Better Business Bureau: Data breach means more phishing scams
By Alan BlighBBB has already heard from hundreds of consumers nationwide who may be victims of phishing attempts, due to the massive data breach of thousands of names and email addresses from Dallas-based Epsilon.
The company, a third-party marketing service used by high-profile businesses to distribute emails to customers, confirmed the data breach and explained that the information stolen was limited to names and email addresses.
Those high profile businesses include: hotels, banking institutions and retail giants including Best Buy, Citi, Chase, U.S. Bank, Capitol One, Walgreen's, Kroger, Marriott International, Ritz-Carlton Rewards, Brookstone, New York and Co., TiVo, HSN and L.L. Bean.
Given that the hackers now have access to customer email addresses, there is an extremely high risk for phishing attacks, where hackers may pose as official companies in an attempt to fraudulently obtain consumers' personal or financial information. BBB warns all consumers that it is more important than ever to use extreme caution when viewing emails.
Just when you think scammers can't sink any lower, you hear about pet scams. That's right, scammers are now putting advertisements with photos of cute, usually purebred, puppies on online selling websites, like eBay, CraigsList and in classified ads in newspapers.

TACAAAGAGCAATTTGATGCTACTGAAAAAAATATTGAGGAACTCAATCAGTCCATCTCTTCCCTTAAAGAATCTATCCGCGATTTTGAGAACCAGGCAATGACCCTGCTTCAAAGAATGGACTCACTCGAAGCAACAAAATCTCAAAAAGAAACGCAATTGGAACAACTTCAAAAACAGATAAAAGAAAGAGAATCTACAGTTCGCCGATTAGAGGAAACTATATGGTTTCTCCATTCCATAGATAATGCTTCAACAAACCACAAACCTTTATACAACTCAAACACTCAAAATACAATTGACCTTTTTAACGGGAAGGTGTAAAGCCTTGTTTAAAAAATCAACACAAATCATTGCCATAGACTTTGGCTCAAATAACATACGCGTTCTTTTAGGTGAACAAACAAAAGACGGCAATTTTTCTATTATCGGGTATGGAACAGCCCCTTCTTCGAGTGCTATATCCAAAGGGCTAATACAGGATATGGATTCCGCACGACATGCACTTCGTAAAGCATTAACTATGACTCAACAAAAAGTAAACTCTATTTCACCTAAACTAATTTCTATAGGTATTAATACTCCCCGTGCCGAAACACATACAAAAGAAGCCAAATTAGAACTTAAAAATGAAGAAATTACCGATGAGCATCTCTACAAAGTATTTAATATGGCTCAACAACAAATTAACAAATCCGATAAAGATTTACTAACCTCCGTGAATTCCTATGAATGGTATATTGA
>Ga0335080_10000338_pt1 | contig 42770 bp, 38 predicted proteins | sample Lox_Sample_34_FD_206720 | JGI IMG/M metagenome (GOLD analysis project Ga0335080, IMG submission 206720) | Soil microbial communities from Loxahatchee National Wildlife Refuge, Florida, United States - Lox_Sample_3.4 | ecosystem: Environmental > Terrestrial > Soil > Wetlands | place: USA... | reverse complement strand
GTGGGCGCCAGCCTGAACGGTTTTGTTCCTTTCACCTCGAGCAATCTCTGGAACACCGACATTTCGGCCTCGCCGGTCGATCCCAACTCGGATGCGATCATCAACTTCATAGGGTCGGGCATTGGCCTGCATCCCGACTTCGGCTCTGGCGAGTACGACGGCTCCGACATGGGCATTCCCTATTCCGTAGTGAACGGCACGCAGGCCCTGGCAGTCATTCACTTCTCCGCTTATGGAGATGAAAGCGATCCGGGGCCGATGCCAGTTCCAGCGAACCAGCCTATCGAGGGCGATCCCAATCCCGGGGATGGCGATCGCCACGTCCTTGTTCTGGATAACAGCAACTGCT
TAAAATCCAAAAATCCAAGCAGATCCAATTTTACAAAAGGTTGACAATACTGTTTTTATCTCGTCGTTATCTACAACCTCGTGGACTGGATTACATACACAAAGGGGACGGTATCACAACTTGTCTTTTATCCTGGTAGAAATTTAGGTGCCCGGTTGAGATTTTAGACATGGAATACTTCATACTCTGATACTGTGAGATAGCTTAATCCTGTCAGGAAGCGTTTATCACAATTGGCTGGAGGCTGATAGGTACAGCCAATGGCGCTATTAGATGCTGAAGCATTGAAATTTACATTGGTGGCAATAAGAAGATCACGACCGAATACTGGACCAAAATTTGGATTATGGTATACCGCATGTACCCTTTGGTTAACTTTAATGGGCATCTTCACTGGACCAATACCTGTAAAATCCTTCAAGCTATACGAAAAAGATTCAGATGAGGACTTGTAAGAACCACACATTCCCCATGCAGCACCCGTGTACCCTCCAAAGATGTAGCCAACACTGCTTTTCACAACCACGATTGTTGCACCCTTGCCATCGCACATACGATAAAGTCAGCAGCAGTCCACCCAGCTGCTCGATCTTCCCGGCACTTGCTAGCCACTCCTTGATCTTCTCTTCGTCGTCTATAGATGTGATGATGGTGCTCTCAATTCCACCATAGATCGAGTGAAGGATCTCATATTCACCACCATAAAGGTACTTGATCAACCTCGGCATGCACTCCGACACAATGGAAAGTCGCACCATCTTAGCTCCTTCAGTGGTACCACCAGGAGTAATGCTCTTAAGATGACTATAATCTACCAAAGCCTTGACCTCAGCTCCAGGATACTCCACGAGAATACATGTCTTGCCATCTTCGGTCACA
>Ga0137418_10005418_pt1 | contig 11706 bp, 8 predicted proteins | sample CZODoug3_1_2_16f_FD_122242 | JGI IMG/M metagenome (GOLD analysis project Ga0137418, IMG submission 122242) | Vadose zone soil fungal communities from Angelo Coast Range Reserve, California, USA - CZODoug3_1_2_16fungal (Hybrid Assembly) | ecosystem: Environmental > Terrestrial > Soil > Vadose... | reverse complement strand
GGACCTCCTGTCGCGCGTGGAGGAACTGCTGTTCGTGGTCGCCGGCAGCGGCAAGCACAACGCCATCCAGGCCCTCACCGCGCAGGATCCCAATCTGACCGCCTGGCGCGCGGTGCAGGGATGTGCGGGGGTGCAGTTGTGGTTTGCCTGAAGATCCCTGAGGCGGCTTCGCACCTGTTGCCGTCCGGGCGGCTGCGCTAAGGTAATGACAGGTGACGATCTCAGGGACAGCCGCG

The ads claim there are puppies that are free to good homes. One scam claimed the puppies were "stranded" in West Africa or Nigeria.
Once a potential victim contacts the scammer, he finds out that the scammer wants him to pay the "shipping fees" and often other fees, such as customs duties, shots, adoption fees, insurance and vaccinations. And if the victim sends money, more fees will be requested.
But the puppies, of course, never arrive. There never were any puppies, it's just another sad scam.
Alan Bligh is the executive director of the Better Business Bureau in Corpus Christi. Contact him by e-mail at abligh@corpus christi.bbb.org.